When it comes to communicating with your friends, there are lots of choices. You’ve got iMessage, Facetime, Google Talk, Google Hangouts, WhatsApp, Facebook Messenger, SMS, MMS, Skype, email, Kik, Line, Viber, GroupMe, Blackberry Messenger, etc. The list goes on and on these days. Here’s a hint though, not all of them are standardized to work on all platforms. Email is probably the most pervasive form of text-based communications. That’s been around for many decades and it works on everything. SMS/MMS works on all mobile phones, but sometimes they can cost more than your internet access costs. Facebook Messaging and Skype are probably the only other two that are really platform agnostic enough to be accessible by everyone. Apple’s communications methods are generally the most proprietary and will only work with other Apple products. Google’s are a little less proprietary, but still not widely cross-platform compatible. So it’s still best to stick with the ones that work with everything.
Try to avoid investing in too many accessories that don’t work with anything else. If you’re an iPhone user, that means anything that uses the proprietary connecting port. Should you ever want the freedom to jump to a different platform, all of those accessories won’t work or may not work as well. Don’t spend $2000 extra on a car stereo system that only works with iPhones. Don’t spend $300 on a smart watch that only works with a
couple of Samsung Galaxy brand Android phones.
The best thing to do is invest in accessories that are dedicated to platform independence and standardization. Most Android, Windows Phone, Blackberry, and basically anything other than Apple devices have standardized on the Micro-USB port for charging and syncing phones these days. That makes it really easy to switch platforms without having to buy all sorts of new chargers and sync cables. NFC and Bluetooth communications are fairly standard and cross-platform compatible these days too. If you buy a Bluetooth enabled headset or speaker or car kit, the chances are fairly high that it will work with any Bluetooth phone. Wireless charging systems seem to be standardizing on the “Qi” system as well. The Qi wireless charging plate you buy from one company is most likely going to charge those Nokia, Samsung, LG, HTC and Apple phones (with Qi charging receivers) just fine.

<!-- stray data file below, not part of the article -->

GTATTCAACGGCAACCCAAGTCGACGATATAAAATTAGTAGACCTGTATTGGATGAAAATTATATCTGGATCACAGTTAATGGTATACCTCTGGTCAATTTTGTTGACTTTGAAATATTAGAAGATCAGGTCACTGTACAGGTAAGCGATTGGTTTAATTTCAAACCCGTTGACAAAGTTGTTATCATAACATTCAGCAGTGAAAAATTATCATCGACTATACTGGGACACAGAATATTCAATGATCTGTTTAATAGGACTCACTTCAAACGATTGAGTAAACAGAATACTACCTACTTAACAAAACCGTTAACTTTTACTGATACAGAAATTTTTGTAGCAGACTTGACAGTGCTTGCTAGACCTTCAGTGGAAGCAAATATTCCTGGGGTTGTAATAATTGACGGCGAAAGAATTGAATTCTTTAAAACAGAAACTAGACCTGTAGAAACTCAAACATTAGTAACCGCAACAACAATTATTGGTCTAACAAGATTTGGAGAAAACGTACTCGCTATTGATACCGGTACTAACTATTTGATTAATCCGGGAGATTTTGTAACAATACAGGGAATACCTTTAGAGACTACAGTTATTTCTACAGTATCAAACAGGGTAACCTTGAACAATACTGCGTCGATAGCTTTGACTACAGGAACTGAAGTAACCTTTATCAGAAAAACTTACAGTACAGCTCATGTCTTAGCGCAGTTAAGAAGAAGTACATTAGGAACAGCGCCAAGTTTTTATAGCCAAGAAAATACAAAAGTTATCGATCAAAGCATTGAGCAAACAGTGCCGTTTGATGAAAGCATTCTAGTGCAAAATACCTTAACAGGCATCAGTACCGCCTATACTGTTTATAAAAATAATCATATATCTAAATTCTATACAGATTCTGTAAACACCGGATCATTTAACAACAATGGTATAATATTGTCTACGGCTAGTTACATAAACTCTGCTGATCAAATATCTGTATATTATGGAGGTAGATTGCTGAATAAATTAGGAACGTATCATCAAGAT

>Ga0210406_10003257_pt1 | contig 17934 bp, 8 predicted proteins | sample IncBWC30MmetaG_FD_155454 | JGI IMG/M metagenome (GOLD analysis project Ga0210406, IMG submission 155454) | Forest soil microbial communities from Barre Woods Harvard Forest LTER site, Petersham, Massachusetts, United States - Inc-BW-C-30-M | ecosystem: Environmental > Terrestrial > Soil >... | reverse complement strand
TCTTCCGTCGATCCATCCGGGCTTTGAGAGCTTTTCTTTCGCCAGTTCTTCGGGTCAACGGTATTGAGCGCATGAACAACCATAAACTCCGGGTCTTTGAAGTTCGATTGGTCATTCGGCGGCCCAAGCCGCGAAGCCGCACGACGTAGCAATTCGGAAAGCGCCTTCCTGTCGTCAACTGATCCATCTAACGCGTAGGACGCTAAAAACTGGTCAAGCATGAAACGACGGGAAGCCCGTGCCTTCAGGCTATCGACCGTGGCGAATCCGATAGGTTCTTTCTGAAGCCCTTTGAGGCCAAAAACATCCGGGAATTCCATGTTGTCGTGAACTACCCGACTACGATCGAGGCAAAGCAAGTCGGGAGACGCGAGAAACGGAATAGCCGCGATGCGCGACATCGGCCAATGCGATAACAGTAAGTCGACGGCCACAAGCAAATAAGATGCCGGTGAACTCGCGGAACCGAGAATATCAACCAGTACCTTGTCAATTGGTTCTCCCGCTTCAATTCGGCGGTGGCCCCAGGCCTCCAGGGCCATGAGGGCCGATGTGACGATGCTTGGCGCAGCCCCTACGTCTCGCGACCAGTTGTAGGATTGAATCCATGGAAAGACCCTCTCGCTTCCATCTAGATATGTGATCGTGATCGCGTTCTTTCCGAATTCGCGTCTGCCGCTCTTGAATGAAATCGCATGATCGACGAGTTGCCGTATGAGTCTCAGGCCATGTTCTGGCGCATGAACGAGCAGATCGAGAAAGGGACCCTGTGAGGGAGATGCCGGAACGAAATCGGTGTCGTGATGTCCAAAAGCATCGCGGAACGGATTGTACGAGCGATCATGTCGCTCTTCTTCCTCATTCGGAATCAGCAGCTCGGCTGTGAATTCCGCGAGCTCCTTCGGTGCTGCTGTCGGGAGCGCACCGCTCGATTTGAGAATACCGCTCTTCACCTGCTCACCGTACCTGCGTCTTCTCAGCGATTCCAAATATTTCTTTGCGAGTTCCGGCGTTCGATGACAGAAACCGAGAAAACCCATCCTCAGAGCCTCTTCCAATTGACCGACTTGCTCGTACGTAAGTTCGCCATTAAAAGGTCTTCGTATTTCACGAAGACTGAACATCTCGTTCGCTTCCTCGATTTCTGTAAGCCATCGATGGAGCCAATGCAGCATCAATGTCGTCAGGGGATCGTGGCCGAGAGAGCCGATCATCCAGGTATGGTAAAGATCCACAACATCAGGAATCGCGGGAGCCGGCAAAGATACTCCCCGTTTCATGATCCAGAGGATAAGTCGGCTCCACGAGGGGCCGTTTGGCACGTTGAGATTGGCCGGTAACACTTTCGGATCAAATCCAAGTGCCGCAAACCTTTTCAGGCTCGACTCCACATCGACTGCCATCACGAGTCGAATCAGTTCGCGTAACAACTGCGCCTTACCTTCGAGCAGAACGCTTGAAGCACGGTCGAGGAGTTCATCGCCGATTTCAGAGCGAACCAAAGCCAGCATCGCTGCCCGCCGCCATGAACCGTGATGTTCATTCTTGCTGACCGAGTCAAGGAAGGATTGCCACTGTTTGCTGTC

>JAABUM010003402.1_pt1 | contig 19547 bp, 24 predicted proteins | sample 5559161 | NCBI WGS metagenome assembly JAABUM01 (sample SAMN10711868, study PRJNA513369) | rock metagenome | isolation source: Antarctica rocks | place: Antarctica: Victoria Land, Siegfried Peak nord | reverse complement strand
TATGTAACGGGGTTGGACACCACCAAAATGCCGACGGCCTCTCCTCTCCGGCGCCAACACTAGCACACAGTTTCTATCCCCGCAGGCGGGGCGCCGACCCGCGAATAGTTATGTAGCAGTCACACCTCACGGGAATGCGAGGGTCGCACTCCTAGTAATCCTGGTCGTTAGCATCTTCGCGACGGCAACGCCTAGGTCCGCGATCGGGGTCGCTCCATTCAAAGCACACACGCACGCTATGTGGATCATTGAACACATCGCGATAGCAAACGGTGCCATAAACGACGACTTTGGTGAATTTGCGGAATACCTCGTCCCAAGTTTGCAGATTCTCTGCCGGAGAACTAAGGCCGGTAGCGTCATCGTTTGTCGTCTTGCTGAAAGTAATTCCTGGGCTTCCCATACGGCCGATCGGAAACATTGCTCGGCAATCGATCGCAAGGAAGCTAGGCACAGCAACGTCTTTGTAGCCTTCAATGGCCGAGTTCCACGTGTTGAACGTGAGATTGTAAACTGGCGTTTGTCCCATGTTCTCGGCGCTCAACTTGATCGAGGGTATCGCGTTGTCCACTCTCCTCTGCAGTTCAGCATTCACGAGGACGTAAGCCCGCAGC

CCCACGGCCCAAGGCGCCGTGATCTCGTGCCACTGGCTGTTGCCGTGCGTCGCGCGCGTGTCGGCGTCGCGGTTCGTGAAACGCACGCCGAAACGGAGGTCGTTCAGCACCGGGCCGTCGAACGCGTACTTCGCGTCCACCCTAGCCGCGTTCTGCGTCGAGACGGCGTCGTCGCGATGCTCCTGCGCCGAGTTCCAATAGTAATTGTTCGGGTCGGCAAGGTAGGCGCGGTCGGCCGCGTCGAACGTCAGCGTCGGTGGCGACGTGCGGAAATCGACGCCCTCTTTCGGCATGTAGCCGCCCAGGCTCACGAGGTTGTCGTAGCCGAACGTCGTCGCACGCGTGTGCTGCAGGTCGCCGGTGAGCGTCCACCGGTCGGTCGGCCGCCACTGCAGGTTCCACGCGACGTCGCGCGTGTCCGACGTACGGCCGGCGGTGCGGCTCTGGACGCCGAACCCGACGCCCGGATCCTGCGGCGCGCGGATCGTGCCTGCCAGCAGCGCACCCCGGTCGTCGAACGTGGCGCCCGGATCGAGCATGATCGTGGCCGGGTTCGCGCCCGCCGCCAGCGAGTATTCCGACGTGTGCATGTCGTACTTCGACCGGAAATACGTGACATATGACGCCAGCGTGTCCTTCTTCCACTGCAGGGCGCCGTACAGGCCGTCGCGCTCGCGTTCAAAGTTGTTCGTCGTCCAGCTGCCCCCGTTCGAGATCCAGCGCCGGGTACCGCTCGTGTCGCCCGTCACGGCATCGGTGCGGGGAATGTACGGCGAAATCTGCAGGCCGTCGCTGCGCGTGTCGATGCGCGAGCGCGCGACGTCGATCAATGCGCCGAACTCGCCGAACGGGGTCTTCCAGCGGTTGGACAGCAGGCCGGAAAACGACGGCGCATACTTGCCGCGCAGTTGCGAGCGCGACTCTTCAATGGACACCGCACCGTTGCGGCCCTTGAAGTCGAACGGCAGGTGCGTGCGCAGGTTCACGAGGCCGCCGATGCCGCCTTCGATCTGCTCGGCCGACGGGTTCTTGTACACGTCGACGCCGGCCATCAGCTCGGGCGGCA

Stop making apps for only one platform! Again, that’s easier said than done, right?
I don’t know a whole lot about programming apps on any kind of platform other than web browsers perhaps, but Xamarin makes software that allows developers to make native iOS and Android apps using Microsoft’s Visual Studio and the C# programming language. You can download it right now if you want to. Microsoft almost acquired that company so that they could integrate universal app development tools into Visual Studio so that anyone would have the capability to program apps for Windows, Windows Phone, Xbox, Android, and iOS within a single development environment while sharing as much code as possible. You can check out one of the sessions from Build 2014 here.
Today, it’s easier than ever to switch platforms in terms of Macintosh and Windows desktop or laptop PCs since over the years, just about all of the major software makers have developed their programs for both platforms. Fonts can be transferred, files can be transferred,… it’s all pretty seamless now (except for some of Apple’s Mac-Only software like Final Cut Pro). When it comes to mobile devices an all of the young operating systems like iOS, Android, and Windows Phone, there are plenty of new roadblocks.
What else can you do? If you really want the world to be more platform agnostic, make your voice heard. When you see developers who make their apps for only a narrow subset of operating systems out there, let them know they’re missing something. Tell accessory makers that you want such and such to work on this operating system. Vote with your wallet.
Are you already a cross-platform kind of person? What other tips do you have for freely switching between platforms whenever you feel like it?